The Methods of Designing House

The work begins with the drawing-up of a detailed brief, with the help of an experienced architect and guided by the questionnaire shown on the following pages.
Before planning starts, the following must be known:

  • Site: location, size, site and access levels, location of services, building and planning regulations and conditions. This information should be sought from the local authority, service providers and legal representatives, and a layout plan to comply with this should be developed.
  • Space requirements with regard to areas, heights, positioning and their particular relationship with one another.
  • Dimensions of existing furniture.
  • Finance: site acquisition, legal fees, mortgages etc.
  • Proposed method of construction (brick, frame construction, sloping roof, flat roof, etc.

 

Working Process
The sketch scheme is begun by drawing up individual rooms of the required areas as simple rectangles drawn to scale and put provisionally into groups. After studying the movements of the people and goods (horizontally and vertically), analyze circulation and the relationships of rooms to each other and the sun. During this stage the designer will progressively obtain a clearer understanding of the design problems involved. Instead of starting to design at this stage they should, on the basis of their previous work to establish the building area, determine the position of the building on the site, by exploring the various means of access, the prevailing wind, tree growth, contours, aspect, and neighbourhood.

Tryout several solutions to explore all possibilities →① and use their pros and cons for a searching examination – unless of course a single obvious solution presents itself. Based on the foregoing, decision-making is normally fairly quick, and the ‘idea’ becomes clearer; then the real picture of the building emerges →②.

4 site lay out proposals

site lay out accepted

Now the first design stage can begin, firstly as an organisational and spiritual impression in the mind. From this, a schematic representation of the general configuration of the building and its spatial atmosphere is built up, from which the designer can develop the real proposal, in the form of plans and elevations. Depending upon temperament and drawing ability a quick charcoal sketch, or a spidery doodle, forms the first tangible result of this ‘birth’.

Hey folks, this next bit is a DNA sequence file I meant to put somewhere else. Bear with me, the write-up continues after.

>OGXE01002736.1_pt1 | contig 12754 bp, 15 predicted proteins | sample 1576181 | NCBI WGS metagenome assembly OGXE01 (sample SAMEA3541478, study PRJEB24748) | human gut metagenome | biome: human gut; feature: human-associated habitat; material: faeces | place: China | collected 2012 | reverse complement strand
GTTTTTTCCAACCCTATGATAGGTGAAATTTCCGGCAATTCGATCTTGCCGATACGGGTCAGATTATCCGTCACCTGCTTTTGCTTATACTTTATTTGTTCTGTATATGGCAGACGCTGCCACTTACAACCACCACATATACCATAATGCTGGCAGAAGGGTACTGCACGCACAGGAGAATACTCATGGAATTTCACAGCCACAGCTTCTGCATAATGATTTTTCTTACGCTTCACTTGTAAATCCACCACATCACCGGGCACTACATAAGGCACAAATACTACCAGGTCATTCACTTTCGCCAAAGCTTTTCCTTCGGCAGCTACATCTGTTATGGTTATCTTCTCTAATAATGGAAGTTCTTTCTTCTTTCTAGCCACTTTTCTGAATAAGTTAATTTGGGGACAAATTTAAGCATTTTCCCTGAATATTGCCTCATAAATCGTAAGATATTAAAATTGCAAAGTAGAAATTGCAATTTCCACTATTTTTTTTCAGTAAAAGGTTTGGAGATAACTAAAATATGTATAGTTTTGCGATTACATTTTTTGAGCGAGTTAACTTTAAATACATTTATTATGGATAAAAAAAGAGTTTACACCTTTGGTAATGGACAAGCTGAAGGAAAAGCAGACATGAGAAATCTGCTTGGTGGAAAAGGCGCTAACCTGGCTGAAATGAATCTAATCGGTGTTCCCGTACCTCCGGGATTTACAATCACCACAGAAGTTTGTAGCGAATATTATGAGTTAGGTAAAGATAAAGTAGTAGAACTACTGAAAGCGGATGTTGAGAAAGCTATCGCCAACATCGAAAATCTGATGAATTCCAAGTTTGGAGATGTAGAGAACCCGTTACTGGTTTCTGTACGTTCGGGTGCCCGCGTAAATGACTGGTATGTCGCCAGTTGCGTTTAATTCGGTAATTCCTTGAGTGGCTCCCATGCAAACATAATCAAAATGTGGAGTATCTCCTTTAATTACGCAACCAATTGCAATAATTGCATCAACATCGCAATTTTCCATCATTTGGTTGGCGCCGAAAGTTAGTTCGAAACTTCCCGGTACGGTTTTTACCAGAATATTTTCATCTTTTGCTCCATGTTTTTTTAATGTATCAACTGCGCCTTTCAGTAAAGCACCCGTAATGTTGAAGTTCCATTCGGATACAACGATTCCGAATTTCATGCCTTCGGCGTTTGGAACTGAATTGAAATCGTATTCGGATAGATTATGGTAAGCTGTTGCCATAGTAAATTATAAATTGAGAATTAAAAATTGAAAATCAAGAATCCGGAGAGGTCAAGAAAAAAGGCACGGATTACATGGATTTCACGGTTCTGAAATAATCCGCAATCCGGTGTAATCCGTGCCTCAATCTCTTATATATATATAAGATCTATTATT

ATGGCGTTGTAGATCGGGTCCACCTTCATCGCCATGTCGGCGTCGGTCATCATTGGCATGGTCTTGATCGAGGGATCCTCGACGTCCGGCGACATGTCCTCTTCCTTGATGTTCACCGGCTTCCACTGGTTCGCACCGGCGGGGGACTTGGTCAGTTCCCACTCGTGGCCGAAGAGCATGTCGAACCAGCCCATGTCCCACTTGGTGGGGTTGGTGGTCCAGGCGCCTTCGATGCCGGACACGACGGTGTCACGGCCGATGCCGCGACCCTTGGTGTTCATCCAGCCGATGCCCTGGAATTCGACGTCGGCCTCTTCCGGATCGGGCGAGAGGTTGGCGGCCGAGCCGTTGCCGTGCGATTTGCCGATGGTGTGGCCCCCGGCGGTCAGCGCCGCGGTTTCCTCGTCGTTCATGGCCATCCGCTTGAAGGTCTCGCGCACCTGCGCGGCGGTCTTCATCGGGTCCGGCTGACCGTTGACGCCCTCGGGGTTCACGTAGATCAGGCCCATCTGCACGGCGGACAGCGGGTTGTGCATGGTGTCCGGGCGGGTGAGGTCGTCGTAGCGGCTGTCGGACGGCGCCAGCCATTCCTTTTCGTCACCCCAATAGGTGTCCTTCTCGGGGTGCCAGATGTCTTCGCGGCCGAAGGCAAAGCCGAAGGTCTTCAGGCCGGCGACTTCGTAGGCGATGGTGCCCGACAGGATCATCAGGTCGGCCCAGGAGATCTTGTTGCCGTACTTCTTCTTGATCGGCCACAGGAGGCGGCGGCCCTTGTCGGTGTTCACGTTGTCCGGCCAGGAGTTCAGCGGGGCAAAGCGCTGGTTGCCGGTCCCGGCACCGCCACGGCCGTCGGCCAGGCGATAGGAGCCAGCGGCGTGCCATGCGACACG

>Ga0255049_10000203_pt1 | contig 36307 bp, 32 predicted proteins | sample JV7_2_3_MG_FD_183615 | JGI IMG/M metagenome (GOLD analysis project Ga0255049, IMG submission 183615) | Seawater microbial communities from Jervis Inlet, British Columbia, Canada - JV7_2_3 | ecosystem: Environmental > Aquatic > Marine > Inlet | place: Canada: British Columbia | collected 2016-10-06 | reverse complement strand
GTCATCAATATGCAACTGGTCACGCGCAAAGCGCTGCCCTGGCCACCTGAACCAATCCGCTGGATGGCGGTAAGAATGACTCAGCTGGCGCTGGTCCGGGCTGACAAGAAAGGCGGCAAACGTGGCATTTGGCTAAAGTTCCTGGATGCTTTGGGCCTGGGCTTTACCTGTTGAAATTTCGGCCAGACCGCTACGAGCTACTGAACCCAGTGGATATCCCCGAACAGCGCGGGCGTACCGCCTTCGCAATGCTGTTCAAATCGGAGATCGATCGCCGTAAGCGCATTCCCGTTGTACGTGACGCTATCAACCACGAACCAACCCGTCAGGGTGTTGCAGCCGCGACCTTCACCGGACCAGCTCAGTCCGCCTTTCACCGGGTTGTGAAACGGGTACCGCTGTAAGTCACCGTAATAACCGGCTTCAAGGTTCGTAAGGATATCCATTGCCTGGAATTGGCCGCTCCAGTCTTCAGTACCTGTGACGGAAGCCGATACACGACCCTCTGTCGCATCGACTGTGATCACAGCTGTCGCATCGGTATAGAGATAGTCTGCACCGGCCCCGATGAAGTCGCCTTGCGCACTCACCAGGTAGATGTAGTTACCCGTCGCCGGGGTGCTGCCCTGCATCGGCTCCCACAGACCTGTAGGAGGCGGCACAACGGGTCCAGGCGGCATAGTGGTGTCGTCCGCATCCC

The first impetus may become lost if the efforts of assistants are clumsy. With growing experience and maturity, the clarity of the mental image improves, allowing it to be communicated more easily. Older, mature architects are often able to draw up a final design in freehand, correctly dimension and detailed. Some refined mature works are created this way, but the verve of their earlier work is often lacking.

improved design of the house by Neufert

After completion of the preliminary design, →③, a pause of 3-14 days is recommended, because it provides a distancing from the design and lets shortcomings reveal themselves more clearly. It also often disposes of assumptions, because in the intervening time preconceived ideas are put aside, not least as a result of discussions with staff and clients. Then the detailed design of the project is begun with the assistance of various consultants (e.g. a structural engineer, service engineers for heating, water and electricity) firmly establishing the construction and installations.

 

Following this, but usually before, the plans are submitted to the relevant authorities for examination and permission (which might take about 3-6 months). During this time the costs are estimated and specification and Bill of Quantities produced, and the tendering procedure is undertaken, so that as soon as the permission to proceed is received, contracts can be granted and the work on site commenced.

 

All these activities, from receiving the commission to the start of building operations for a medium-sized family house, takes on average 2-3 months of the architect’s time; for larger projects (hospitals, etc.) 6-12 months should be allowed. It is not advisable to try to make savings at this juncture; the extra time spent is soon recovered during building operations if the preparation has been thoroughly carried out. The client thus saves money and mortgage interest payments. The questionnaire and the room specification folder will be important aids.

 

Taken from: Architects’ Data by Ernst and Peter Neufert

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